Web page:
There were three cases from the Ohio Supreme Court this past week: one held that the Patients Bill of Rights overcome a county nursing home's claim to sovereign immunity in a lawsuit brought on behalf of a patient; another held that an arbitrator could use case law in defining what constituted "good cause" if the contract he was interpreting didn't define it; and the third held that "attempted" drug crimes were governed by the individual drug statutes, rather than the general attempt statute.
In the court of appeals, not too much went on, for whatever reason. Maybe the mail didn't get to Lexis-Nexis; at any rate, there were only about 50 decisions last week. The highlights:
1st District affirms conviction of tampering with evidence where defendant threw down bag of cocaine in an attempt to avoid being caught with it... 8th District reverses conviction of receiving stolen property, finds evidence insufficient to show defendant knew car was stolen... 12th District holds that trial court's colloquy regarding defendant's right of self-representation was insufficient... 12th District holds that email messages don't amount to lease contract, also holds that effect of eviction on credit rating prevents tenant's claim from being moot... 11th District holds that magistrate not required to evaluate tax consequences of marital distribution where parties don't present expert testimony on that issue...
Yesterday was exactly one year since I made my first post on this blog. In May of last year, I had exactly 17 hits; last month, it numbered in the thousands. True, a number of those were Google or Yahoo searches from wherever, like the guy from the Isle of Anglesey who, for reasons known only to him and his god, decided to search the Florida law on obstructions in the aisle. But I've got a number of regular readers, too. More importantly, I enjoy doing this. It keeps me abreast of what's going on in the law, and it satisfies my writing jones.
I'm going to make some changes, though. First, once I figure out how, I'm going to turn off the comment feature. I've had about 12 comments in the past year that are actually valid. Unfortunately, the way the Internet works, I get about that many spam comments every ten minutes. Rather than scanning several hundred messages telling me the great variety of drugs I can purchase online, to say nothing of helpful hints on how to increase my penis and/or breast size (I've decided to hedge my bets and do both), just to find the occasional comment from a real person, I'm going to drop that feature. If there's something you think is worth mentioning, send me an email, and I may even use it as a jump-off point for a post.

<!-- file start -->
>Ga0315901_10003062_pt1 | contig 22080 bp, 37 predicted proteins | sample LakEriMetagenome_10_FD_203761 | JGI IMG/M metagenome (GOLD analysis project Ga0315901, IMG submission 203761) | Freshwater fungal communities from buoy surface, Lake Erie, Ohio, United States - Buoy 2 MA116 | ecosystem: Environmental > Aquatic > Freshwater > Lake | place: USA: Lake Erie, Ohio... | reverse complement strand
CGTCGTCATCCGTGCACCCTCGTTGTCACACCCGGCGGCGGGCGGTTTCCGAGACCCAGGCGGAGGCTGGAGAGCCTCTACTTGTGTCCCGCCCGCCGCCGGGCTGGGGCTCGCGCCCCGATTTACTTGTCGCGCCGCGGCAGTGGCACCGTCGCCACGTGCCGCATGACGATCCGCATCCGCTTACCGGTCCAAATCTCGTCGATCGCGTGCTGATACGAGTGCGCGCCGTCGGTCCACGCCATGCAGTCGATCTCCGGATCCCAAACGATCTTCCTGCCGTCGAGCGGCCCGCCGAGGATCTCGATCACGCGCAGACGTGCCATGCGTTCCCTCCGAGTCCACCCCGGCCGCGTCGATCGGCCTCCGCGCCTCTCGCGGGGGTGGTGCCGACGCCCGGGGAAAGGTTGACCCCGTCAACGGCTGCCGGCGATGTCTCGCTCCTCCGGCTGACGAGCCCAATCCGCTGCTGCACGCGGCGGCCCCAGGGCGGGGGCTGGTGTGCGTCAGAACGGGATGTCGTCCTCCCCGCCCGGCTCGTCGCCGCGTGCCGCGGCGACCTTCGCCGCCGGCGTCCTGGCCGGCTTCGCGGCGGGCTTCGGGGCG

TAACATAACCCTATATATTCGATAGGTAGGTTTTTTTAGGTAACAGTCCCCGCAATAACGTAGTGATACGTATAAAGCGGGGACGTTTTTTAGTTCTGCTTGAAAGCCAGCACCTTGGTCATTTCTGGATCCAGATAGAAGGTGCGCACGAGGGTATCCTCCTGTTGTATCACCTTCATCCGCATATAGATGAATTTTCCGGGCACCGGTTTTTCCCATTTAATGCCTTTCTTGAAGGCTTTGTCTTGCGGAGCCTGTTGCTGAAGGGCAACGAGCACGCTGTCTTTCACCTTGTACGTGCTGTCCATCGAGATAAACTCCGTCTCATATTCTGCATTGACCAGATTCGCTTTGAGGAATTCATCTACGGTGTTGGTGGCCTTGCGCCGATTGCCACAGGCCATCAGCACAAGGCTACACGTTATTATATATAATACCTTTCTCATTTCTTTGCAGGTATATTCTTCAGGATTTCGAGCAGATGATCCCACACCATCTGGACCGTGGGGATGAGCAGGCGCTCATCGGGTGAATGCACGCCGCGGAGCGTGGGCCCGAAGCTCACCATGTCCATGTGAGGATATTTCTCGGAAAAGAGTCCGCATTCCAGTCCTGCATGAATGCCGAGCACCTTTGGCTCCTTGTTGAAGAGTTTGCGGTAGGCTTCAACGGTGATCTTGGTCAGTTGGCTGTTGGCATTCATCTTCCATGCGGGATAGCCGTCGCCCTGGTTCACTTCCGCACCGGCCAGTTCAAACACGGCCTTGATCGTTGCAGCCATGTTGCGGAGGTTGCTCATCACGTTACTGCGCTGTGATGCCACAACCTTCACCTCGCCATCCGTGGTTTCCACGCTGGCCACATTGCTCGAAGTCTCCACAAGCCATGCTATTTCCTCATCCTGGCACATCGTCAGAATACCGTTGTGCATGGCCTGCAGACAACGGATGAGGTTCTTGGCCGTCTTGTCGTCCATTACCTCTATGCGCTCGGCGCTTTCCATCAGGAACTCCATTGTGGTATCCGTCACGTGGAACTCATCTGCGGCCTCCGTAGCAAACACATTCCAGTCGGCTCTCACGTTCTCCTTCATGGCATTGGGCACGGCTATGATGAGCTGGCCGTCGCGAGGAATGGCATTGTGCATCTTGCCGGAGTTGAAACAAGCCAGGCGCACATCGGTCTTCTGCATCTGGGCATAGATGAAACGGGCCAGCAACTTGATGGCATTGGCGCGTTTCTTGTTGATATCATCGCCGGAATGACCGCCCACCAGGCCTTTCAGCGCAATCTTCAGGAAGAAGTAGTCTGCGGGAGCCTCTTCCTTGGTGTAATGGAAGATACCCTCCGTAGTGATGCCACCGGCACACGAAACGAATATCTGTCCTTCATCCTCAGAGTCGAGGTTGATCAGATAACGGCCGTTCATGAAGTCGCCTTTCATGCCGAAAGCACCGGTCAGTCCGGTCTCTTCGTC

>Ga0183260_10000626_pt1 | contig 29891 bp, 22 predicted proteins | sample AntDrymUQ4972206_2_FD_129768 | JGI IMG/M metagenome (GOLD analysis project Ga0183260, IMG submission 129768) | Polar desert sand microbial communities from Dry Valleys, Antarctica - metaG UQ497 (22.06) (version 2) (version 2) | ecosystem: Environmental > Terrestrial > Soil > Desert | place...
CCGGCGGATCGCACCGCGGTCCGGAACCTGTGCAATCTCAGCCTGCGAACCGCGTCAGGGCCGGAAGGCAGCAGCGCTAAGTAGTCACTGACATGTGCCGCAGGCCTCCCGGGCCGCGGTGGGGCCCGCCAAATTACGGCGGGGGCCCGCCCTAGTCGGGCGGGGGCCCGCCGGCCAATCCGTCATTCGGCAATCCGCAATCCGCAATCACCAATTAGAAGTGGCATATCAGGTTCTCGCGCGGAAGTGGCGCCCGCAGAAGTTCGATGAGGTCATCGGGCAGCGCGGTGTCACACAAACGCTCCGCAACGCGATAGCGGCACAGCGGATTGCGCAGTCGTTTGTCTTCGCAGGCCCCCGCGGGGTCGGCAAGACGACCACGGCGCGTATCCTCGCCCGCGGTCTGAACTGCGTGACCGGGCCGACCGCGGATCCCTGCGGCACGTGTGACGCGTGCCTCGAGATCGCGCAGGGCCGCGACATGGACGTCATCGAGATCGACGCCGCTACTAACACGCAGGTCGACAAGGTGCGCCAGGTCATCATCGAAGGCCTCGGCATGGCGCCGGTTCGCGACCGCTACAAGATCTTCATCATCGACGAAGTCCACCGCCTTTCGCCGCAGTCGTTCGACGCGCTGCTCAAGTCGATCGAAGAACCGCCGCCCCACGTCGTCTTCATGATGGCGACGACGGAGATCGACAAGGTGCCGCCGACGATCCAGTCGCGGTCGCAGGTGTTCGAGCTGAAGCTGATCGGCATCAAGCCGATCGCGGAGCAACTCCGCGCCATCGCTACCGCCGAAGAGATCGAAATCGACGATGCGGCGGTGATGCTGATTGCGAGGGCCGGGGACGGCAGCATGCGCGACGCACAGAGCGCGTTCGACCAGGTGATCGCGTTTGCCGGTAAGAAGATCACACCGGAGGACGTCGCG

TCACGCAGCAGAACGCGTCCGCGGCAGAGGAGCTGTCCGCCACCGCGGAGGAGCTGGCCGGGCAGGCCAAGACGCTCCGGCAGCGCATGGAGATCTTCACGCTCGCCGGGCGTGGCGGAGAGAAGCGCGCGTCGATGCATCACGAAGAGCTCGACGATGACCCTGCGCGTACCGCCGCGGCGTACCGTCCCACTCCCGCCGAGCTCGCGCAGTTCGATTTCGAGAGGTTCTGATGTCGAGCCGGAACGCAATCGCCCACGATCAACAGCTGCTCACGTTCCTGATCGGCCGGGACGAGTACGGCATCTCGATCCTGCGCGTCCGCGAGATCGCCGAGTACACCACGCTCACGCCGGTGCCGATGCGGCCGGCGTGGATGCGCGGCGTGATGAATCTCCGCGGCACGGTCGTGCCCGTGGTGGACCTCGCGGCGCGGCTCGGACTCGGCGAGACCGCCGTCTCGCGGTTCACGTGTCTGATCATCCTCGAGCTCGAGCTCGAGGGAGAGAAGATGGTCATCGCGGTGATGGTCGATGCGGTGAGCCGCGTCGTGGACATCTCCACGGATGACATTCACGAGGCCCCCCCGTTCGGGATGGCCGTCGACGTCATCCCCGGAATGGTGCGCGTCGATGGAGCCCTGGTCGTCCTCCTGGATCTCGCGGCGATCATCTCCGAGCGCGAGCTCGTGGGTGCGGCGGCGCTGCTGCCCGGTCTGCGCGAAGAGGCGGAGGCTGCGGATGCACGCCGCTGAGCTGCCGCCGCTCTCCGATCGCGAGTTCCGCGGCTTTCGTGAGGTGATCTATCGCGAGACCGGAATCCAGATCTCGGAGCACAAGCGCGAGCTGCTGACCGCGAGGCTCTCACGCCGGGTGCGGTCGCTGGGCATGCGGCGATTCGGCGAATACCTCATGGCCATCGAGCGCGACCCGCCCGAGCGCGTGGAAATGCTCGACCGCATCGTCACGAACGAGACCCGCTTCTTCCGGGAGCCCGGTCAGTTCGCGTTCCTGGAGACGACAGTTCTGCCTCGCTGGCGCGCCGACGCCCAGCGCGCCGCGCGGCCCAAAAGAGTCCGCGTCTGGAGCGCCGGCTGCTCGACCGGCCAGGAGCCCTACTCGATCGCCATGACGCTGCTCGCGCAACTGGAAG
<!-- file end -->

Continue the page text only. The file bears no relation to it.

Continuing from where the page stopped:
That's another thing: feel free to drop me an email, telling me what you think of the site, or making suggestions. Shorter posts? More on civil cases/criminal cases? Less commentary? More commentary? I'm always open to ideas.
Last, I've put links to some other sites here, and will be featuring them a little more. One of the new ones I put up is CrimeLaw, because I ran across this comment. What it says is obviously true, and something I've certainly noticed, but he puts a slightly different, and more interesting, slant on it.
Do this: Go into any criminal court in the country during a person's first appearance. Count the number of people wearing a suit or even business-casual clothing. When I first saw a full courtroom, I almost wept. "No one," I thought to myself, "was ever told that you should wear a suit to court." Think that through. Many people go through their entire lives without anyone guiding them, telling them basic things like, "Appearances matter." Imagine what other lessons they must have missed out on?
See you tomorrow.